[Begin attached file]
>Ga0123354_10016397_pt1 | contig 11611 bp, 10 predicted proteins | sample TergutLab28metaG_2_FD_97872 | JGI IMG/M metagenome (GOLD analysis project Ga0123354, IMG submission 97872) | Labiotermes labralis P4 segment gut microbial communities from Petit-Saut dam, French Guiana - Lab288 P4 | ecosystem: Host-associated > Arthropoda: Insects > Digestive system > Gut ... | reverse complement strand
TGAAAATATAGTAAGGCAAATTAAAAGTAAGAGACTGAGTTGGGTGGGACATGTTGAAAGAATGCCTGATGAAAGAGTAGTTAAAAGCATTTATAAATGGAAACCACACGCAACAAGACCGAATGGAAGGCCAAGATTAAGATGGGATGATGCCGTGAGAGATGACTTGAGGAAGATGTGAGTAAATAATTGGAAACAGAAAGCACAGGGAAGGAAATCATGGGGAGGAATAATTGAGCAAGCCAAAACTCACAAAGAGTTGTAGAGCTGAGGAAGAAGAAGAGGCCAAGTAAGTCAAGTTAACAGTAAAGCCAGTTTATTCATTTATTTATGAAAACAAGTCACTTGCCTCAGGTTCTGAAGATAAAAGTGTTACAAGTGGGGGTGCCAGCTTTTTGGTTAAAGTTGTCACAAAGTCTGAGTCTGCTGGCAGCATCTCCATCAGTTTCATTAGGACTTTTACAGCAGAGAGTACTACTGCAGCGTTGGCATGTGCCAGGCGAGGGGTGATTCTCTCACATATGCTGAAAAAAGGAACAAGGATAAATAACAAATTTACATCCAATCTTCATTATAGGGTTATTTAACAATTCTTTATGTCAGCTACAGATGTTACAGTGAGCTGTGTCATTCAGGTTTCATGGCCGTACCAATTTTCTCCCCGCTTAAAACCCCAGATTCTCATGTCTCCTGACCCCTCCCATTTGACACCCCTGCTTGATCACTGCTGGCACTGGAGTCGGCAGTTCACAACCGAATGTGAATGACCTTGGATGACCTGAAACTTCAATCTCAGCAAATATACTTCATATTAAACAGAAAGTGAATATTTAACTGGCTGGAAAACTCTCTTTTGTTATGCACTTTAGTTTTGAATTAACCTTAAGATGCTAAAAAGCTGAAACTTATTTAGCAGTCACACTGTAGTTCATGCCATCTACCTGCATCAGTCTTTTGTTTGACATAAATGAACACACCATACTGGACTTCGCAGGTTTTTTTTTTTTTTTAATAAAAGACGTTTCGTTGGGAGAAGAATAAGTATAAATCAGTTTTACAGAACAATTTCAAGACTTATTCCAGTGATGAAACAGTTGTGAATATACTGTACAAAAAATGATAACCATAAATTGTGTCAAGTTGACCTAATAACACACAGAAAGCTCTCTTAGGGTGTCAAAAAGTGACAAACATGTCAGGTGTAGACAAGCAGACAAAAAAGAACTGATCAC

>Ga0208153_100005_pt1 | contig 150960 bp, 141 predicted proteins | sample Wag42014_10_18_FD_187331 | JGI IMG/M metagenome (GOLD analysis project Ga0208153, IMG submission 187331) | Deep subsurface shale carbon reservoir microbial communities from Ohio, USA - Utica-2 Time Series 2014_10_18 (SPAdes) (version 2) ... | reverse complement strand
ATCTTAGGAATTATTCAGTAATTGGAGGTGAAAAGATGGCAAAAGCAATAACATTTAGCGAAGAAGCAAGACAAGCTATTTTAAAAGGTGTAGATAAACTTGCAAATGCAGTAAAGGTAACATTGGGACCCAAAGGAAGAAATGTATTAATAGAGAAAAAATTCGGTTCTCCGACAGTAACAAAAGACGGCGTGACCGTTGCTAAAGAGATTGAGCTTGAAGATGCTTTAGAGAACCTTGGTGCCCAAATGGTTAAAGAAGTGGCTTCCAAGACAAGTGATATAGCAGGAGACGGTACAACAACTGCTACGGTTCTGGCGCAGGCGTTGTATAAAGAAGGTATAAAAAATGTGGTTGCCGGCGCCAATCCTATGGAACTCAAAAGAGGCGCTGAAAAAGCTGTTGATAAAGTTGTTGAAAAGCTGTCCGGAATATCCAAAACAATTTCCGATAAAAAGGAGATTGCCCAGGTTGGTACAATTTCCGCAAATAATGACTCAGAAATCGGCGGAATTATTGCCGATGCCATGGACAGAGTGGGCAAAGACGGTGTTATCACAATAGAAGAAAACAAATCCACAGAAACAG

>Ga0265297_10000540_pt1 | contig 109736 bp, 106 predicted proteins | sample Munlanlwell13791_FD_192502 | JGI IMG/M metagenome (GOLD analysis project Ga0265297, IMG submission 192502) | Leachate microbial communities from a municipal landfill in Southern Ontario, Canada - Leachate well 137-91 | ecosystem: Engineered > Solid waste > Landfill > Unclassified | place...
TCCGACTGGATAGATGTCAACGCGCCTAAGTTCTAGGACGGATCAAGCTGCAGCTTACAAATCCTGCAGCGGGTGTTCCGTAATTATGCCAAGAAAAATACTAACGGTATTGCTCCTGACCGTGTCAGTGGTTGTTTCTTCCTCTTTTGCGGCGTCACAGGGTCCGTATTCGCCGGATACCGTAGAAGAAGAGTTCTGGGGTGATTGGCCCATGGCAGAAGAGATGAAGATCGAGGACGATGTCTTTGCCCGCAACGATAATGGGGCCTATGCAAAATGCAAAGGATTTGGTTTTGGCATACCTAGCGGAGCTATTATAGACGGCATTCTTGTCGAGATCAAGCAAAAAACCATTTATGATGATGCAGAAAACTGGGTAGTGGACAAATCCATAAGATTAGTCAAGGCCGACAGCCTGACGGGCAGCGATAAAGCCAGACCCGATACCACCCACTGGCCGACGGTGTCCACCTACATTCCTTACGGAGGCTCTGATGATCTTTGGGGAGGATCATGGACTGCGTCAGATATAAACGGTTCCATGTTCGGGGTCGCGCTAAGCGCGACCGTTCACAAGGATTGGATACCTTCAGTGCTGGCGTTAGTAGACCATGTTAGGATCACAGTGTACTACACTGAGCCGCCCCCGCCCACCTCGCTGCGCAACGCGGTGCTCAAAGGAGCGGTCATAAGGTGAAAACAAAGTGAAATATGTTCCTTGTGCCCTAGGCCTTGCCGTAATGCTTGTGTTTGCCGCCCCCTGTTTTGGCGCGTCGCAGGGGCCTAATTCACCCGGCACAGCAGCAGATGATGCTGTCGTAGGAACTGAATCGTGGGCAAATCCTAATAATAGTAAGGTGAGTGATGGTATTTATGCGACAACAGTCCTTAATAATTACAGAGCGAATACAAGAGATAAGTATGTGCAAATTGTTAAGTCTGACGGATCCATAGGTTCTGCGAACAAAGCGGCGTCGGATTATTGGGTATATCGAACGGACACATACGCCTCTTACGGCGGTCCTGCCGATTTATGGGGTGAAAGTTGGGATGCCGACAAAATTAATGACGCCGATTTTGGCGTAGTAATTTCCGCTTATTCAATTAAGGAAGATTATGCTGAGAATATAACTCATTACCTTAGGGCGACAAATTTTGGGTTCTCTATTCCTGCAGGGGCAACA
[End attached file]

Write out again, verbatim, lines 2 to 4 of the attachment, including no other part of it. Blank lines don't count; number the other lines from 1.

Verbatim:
TGAAAATATAGTAAGGCAAATTAAAAGTAAGAGACTGAGTTGGGTGGGACATGTTGAAAGAATGCCTGATGAAAGAGTAGTTAAAAGCATTTATAAATGGAAACCACACGCAACAAGACCGAATGGAAGGCCAAGATTAAGATGGGATGATGCCGTGAGAGATGACTTGAGGAAGATGTGAGTAAATAATTGGAAACAGAAAGCACAGGGAAGGAAATCATGGGGAGGAATAATTGAGCAAGCCAAAACTCACAAAGAGTTGTAGAGCTGAGGAAGAAGAAGAGGCCAAGTAAGTCAAGTTAACAGTAAAGCCAGTTTATTCATTTATTTATGAAAACAAGTCACTTGCCTCAGGTTCTGAAGATAAAAGTGTTACAAGTGGGGGTGCCAGCTTTTTGGTTAAAGTTGTCACAAAGTCTGAGTCTGCTGGCAGCATCTCCATCAGTTTCATTAGGACTTTTACAGCAGAGAGTACTACTGCAGCGTTGGCATGTGCCAGGCGAGGGGTGATTCTCTCACATATGCTGAAAAAAGGAACAAGGATAAATAACAAATTTACATCCAATCTTCATTATAGGGTTATTTAACAATTCTTTATGTCAGCTACAGATGTTACAGTGAGCTGTGTCATTCAGGTTTCATGGCCGTACCAATTTTCTCCCCGCTTAAAACCCCAGATTCTCATGTCTCCTGACCCCTCCCATTTGACACCCCTGCTTGATCACTGCTGGCACTGGAGTCGGCAGTTCACAACCGAATGTGAATGACCTTGGATGACCTGAAACTTCAATCTCAGCAAATATACTTCATATTAAACAGAAAGTGAATATTTAACTGGCTGGAAAACTCTCTTTTGTTATGCACTTTAGTTTTGAATTAACCTTAAGATGCTAAAAAGCTGAAACTTATTTAGCAGTCACACTGTAGTTCATGCCATCTACCTGCATCAGTCTTTTGTTTGACATAAATGAACACACCATACTGGACTTCGCAGGTTTTTTTTTTTTTTTAATAAAAGACGTTTCGTTGGGAGAAGAATAAGTATAAATCAGTTTTACAGAACAATTTCAAGACTTATTCCAGTGATGAAACAGTTGTGAATATACTGTACAAAAAATGATAACCATAAATTGTGTCAAGTTGACCTAATAACACACAGAAAGCTCTCTTAGGGTGTCAAAAAGTGACAAACATGTCAGGTGTAGACAAGCAGACAAAAAAGAACTGATCAC

>Ga0208153_100005_pt1 | contig 150960 bp, 141 predicted proteins | sample Wag42014_10_18_FD_187331 | JGI IMG/M metagenome (GOLD analysis project Ga0208153, IMG submission 187331) | Deep subsurface shale carbon reservoir microbial communities from Ohio, USA - Utica-2 Time Series 2014_10_18 (SPAdes) (version 2) ... | reverse complement strand
ATCTTAGGAATTATTCAGTAATTGGAGGTGAAAAGATGGCAAAAGCAATAACATTTAGCGAAGAAGCAAGACAAGCTATTTTAAAAGGTGTAGATAAACTTGCAAATGCAGTAAAGGTAACATTGGGACCCAAAGGAAGAAATGTATTAATAGAGAAAAAATTCGGTTCTCCGACAGTAACAAAAGACGGCGTGACCGTTGCTAAAGAGATTGAGCTTGAAGATGCTTTAGAGAACCTTGGTGCCCAAATGGTTAAAGAAGTGGCTTCCAAGACAAGTGATATAGCAGGAGACGGTACAACAACTGCTACGGTTCTGGCGCAGGCGTTGTATAAAGAAGGTATAAAAAATGTGGTTGCCGGCGCCAATCCTATGGAACTCAAAAGAGGCGCTGAAAAAGCTGTTGATAAAGTTGTTGAAAAGCTGTCCGGAATATCCAAAACAATTTCCGATAAAAAGGAGATTGCCCAGGTTGGTACAATTTCCGCAAATAATGACTCAGAAATCGGCGGAATTATTGCCGATGCCATGGACAGAGTGGGCAAAGACGGTGTTATCACAATAGAAGAAAACAAATCCACAGAAACAG